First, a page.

Tuesday, February 19, 2008
Sunny and cold
Doesn’t it feel good to have Mercury direct? But boy, were there a lot of car accidents on the road yesterday!
So, the HP Deskjet isn’t working for me. It’s not a lemon or anything, I simply made the wrong printer choice. I’m trying to fix it, now that Mercury is direct and I won’t shoot myself in the foot by purchasing electronic equipment. I found another Canon that seems more in line with what I want – and prints more than double the pages per ink tank. And Canon actually answers my questions. I’ll still get my big Canon all-in-one fixed – but I’ll have the little one as a backup. It’s not a Baby Bubble, but it seems to be the next generation of that type of printer.
I tried HP; we’re not a good match. I’m glad I didn’t panic-convert everything to HP, or I’d be REALLY unhappy now, instead of simply resigned to figuring out another choice.
The fact that their customer service sucks also plays into it.
I had questions for Canon and they answered me within two hours, giving me information, walking me through things I didn’t know how to do to check system compatibility. Turns out their Pixma ip1800 IS the new version of my beloved Baby Bubble, so I’m ordering it today.
Staples refuses to let me return the HP, and HP can’t be bothered to answer any questions. So . . ..as soon as my Pixma is hooked up, I will offer my almost-new, in perfect working condition ink hog HP for sale at a discount. For someone who doesn’t print non-stop, it’s a great printer. For me – I’m changing ink tanks at least every other day, sometimes every day. It simply doesn’t make sense.
And, next week, I’m taking the Multi-pass in for repair.
Canon, I’m back, and I’m sorry I strayed! 🙂
Got one of the sets of notes back from a Trusted Reader on MEDUSA yesterday. Her notes are great. She caught my bad habits – overuse of certain words, etc. She was annoyed at the places I hoped she’d be annoyed – there are times when Justin is an annoying little shit, acting much younger than his chronological age; I wanted it to grate, and it does. There are also places where I need to adjust some of Gwen’s behaviour. The reader needs to know why she’s shutting him out, even if he doesn’t yet, and we don’t get enough into her head to know why. I don’t want to get into big interior monologues – most of it can be adjusted with a sentence or a gesture here and there. What’s also great is that there are places where I felt I wanted to take more time but couldn’t, and she wants more time there – so my instincts were correct, and I can go back and rework some scenes. In spite of the manuscript being over 400 pages, it only runs about 93K because it’s dialogue-heavy, which means I have a few thousand words to work with; and, as I go through it, I’m sure I’ll make some more internal cuts, especially in dialogue, to tighten the flow. She was pleasantly surprised by a surprise I had near the end – AND she didn’t catch the thing I was afraid would send up a red flag, but I want to get away with. And if SHE didn’t catch it, my first reader didn’t catch it, and if (there’s a big if) the other reader who’s still working on the book doesn’t catch it – I’m home free with it. It’s a detail that I really, really, really want to keep because to me, it sets up a character arc for the three books.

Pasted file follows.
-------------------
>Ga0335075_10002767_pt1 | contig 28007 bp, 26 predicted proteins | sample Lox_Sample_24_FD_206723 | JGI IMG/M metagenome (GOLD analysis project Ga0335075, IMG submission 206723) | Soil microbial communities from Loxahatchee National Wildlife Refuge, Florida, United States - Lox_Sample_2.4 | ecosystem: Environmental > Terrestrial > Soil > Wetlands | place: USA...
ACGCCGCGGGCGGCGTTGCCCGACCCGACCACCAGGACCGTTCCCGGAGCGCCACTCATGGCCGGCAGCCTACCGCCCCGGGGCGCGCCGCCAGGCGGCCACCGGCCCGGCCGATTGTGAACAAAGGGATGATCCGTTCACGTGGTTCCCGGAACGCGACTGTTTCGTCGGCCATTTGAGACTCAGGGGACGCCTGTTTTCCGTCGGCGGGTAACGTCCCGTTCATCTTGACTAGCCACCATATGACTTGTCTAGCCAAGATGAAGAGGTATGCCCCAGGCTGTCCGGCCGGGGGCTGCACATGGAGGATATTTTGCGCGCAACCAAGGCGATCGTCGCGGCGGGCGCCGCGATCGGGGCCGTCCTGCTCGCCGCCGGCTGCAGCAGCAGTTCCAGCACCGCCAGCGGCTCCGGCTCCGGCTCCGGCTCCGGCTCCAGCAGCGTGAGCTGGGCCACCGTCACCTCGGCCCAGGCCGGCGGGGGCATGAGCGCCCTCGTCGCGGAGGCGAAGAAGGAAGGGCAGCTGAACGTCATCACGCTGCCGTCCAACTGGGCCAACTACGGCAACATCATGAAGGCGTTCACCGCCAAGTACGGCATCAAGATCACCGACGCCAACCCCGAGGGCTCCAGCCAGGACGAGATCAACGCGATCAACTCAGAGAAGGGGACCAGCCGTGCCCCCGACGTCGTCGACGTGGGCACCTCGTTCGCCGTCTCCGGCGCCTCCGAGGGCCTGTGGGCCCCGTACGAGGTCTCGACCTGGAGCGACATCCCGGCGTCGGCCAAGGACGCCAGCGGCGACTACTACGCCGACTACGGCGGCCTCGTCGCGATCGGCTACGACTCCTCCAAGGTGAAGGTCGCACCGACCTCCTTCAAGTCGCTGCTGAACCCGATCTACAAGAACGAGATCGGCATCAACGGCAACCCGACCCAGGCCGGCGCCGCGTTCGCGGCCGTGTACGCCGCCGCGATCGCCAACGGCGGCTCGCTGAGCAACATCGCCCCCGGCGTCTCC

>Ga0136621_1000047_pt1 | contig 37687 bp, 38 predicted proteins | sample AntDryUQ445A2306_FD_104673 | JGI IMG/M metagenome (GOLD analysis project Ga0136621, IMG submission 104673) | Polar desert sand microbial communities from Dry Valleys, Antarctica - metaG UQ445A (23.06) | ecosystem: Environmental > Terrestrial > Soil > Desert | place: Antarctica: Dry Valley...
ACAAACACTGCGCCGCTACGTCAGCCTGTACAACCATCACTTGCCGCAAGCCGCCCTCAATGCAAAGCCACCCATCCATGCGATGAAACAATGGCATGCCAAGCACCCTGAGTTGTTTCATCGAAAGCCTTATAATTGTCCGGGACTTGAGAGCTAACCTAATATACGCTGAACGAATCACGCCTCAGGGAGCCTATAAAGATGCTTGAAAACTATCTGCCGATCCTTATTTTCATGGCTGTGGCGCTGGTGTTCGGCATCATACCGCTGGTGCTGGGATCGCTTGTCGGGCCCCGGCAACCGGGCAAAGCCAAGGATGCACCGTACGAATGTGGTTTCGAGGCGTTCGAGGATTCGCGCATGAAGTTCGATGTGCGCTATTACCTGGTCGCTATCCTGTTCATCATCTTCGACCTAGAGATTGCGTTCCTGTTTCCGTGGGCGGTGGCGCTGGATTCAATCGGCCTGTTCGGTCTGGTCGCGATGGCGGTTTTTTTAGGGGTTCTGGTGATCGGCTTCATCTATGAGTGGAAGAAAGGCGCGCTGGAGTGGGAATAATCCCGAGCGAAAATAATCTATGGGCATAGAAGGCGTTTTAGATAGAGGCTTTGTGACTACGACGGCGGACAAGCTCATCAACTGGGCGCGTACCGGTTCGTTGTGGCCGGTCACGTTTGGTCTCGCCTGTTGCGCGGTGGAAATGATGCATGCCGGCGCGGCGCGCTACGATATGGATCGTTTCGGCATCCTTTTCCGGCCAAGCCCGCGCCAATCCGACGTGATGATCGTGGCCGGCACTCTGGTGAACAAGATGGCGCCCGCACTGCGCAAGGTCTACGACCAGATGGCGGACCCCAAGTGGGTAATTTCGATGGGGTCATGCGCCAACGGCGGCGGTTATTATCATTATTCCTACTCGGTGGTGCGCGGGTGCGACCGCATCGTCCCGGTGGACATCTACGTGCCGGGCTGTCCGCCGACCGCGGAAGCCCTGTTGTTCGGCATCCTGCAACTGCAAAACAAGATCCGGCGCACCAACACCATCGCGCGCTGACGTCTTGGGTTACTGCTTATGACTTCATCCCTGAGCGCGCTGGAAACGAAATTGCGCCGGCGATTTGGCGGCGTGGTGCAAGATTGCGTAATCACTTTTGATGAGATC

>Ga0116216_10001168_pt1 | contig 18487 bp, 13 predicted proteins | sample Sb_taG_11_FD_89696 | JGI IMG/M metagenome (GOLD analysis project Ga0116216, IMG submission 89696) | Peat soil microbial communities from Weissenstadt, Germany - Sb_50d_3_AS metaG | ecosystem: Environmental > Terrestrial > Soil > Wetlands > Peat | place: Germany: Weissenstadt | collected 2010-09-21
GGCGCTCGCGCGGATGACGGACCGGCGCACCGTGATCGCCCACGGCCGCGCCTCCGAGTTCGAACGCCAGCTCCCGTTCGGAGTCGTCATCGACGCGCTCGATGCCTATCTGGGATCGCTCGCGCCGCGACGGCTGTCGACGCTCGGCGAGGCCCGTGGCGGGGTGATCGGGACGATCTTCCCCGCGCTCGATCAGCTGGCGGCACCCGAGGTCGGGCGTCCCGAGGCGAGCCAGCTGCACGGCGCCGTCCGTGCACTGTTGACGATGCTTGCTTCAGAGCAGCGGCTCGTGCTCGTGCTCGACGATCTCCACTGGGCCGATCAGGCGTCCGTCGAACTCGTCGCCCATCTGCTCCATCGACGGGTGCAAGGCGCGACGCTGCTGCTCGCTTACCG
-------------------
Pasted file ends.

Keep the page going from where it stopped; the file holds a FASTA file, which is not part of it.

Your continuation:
What mortified me was the amount of typos she caught. I really thought I’d gone over it with a fine-tooth comb and caught everything. Boy, was I wrong. And, she caught a few places where I made cuts and hadn’t smoothed out bridges. I went back and checked, and, in one place, it’s on the page I printed, but not in the saved document. Did I not hit “save” when I edited, but printed first?
I try to keep in a rhythm when I edit: Work on a hard copy in red; put the changes into the document; read it through and add/cut more; save; proof; save; print; check the word count; save the back-up; close; move on to the next chapter. Overly paranoid, but I’ve lost too much work not to be that cautious.
I’m excited to get back to it.
The notes and outline for BALTHAZAAR TREASURE are coming along very well, too. I’m excited to put the tweaks into MEDUSA this weekend and to revise the pages I’ve done so far on BALTHAZAAR. I’m starting to understand the dynamics of this kind of expedition, which are very different than the dynamics in MEDUSA and very different than the land-based dig in Scotland for SANDOVAL